My first Commission – Part 2 – Conjunction of Projects.

I did not expect to get a commission this early. I am not quite there yet to be able to make a good quality knife in a reasonable time. I am confident I can get the “quality” part right, but time – definitively not. My original plan was to perfect my manufacturing process with the kitchen knives, which, if you remember, I have left this spring at a phase where the outlines of the blades were established, but nothing else.

But I need to work on both projects now because apart from the time I also need to use my resources – electricity, propane gas and charcoal – in a more economically savvy manner. That means hardening multiple blades in one go for example. And that means I have to establish the primary bevel grind on the commissioned knife as well as on the kitchen knives so I can harden and temper all those blades together.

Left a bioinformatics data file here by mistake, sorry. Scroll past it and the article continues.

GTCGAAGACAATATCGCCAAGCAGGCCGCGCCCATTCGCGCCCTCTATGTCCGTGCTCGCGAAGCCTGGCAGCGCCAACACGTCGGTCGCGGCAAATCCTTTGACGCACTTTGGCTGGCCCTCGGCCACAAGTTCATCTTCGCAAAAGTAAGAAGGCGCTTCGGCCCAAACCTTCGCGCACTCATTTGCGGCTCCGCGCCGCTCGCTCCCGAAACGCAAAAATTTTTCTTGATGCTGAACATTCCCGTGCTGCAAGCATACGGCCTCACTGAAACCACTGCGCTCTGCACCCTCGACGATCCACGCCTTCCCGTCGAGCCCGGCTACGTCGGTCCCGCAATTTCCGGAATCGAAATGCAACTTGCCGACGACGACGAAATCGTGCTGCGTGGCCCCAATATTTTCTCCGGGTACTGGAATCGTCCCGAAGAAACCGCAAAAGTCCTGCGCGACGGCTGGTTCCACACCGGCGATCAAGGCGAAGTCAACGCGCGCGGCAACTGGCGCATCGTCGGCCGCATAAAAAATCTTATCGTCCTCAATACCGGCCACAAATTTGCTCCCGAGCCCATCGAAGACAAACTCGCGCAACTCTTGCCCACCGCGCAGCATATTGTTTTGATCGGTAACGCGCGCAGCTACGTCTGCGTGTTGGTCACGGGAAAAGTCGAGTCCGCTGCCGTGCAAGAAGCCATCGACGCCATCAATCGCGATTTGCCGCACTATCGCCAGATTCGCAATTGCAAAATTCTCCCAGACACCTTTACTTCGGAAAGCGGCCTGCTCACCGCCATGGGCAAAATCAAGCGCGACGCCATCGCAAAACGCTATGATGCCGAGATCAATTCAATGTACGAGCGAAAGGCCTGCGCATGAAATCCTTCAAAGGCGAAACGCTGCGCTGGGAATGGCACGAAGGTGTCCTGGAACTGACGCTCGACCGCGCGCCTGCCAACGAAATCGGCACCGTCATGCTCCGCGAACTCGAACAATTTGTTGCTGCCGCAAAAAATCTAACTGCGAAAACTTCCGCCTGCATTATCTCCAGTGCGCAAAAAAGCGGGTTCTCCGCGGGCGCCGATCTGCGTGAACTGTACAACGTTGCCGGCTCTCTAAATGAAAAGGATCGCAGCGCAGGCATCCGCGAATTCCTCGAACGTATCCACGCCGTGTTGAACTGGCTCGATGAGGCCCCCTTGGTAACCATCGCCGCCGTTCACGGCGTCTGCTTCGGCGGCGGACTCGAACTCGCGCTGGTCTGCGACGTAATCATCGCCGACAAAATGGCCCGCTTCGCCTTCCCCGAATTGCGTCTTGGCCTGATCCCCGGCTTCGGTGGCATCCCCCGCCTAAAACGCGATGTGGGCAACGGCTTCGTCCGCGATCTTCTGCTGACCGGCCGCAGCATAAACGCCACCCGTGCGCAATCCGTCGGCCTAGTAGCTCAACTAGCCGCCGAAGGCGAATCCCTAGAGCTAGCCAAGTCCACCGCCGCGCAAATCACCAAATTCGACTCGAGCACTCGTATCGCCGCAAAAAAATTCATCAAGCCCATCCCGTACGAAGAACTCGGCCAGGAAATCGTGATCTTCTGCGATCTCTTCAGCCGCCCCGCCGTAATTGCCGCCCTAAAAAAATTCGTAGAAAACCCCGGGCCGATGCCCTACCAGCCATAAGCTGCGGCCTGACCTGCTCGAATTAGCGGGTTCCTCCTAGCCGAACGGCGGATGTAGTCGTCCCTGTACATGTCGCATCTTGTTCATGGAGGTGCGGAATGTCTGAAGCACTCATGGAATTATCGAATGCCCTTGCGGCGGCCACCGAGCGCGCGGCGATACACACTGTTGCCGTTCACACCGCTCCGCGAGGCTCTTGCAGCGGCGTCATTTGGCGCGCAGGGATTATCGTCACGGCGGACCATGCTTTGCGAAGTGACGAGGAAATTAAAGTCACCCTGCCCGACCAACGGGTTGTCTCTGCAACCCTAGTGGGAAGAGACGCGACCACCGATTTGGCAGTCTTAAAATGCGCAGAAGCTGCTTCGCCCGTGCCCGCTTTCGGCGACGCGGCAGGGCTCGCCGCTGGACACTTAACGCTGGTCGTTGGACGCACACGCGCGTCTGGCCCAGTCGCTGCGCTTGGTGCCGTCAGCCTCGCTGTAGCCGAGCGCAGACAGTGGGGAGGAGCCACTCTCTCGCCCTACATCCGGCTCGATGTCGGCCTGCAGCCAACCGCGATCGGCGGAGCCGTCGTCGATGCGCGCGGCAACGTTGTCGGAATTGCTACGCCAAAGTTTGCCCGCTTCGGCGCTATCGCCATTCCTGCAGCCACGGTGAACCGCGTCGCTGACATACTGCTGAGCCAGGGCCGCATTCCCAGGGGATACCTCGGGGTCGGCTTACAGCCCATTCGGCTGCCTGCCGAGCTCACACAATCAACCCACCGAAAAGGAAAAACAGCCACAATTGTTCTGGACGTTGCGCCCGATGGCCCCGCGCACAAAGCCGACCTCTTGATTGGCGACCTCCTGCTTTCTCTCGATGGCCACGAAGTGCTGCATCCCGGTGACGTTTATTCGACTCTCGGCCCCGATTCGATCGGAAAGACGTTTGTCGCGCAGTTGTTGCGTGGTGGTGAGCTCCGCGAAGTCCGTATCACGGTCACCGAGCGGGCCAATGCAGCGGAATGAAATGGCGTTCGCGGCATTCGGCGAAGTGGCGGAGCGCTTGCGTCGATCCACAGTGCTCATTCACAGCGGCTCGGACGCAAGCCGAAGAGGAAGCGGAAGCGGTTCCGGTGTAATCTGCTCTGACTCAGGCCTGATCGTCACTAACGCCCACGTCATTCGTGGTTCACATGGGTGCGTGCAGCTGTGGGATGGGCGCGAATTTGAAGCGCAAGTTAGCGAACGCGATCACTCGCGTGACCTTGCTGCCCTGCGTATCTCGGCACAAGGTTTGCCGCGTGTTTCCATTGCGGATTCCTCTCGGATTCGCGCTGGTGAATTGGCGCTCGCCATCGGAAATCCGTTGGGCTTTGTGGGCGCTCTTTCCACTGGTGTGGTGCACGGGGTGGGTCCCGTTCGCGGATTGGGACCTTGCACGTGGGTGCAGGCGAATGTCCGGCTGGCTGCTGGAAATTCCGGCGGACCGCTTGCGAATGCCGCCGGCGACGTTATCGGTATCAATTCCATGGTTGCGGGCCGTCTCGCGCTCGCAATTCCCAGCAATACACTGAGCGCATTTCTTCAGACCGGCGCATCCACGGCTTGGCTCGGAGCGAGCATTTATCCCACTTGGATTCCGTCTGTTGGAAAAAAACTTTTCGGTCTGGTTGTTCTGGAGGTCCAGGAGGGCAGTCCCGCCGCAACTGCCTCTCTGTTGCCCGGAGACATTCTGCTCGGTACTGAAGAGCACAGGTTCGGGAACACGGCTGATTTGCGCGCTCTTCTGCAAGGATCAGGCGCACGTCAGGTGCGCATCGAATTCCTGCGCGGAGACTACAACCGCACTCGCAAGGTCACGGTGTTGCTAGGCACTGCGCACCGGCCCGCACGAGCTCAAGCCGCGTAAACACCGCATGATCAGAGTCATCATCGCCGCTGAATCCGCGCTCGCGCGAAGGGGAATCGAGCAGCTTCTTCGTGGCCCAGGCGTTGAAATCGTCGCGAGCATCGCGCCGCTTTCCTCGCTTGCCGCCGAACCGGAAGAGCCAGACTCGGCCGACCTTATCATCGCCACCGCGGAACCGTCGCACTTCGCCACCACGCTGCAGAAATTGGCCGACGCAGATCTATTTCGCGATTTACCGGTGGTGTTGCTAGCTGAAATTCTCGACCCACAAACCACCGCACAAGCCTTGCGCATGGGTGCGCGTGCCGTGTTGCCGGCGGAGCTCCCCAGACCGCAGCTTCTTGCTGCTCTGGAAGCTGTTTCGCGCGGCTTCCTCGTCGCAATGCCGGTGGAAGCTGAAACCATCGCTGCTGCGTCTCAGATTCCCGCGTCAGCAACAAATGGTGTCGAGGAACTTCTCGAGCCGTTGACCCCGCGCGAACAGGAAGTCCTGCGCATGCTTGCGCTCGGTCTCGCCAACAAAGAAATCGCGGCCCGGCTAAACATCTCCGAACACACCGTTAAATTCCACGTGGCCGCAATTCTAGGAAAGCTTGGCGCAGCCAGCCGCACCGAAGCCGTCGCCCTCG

But the whole point of the kitchen knife project was to develop a viable manufacturing process, and establishing the primary bevel was the part where I knew I have to develop and build a fixture first. You have seen my very first attempt. It did work, but not very time-effectively, I wasted about a minute each time I needed to flip or change the blade. That is a lot, considering that for the basic grind I need to go through five belts on both sides. It was clear I need some way to hold the blade steady, but being able to dismount and re-mount it quickly.

The second attempt was this.

Failed fixture. © Charly, all rights reserved. Click for full size.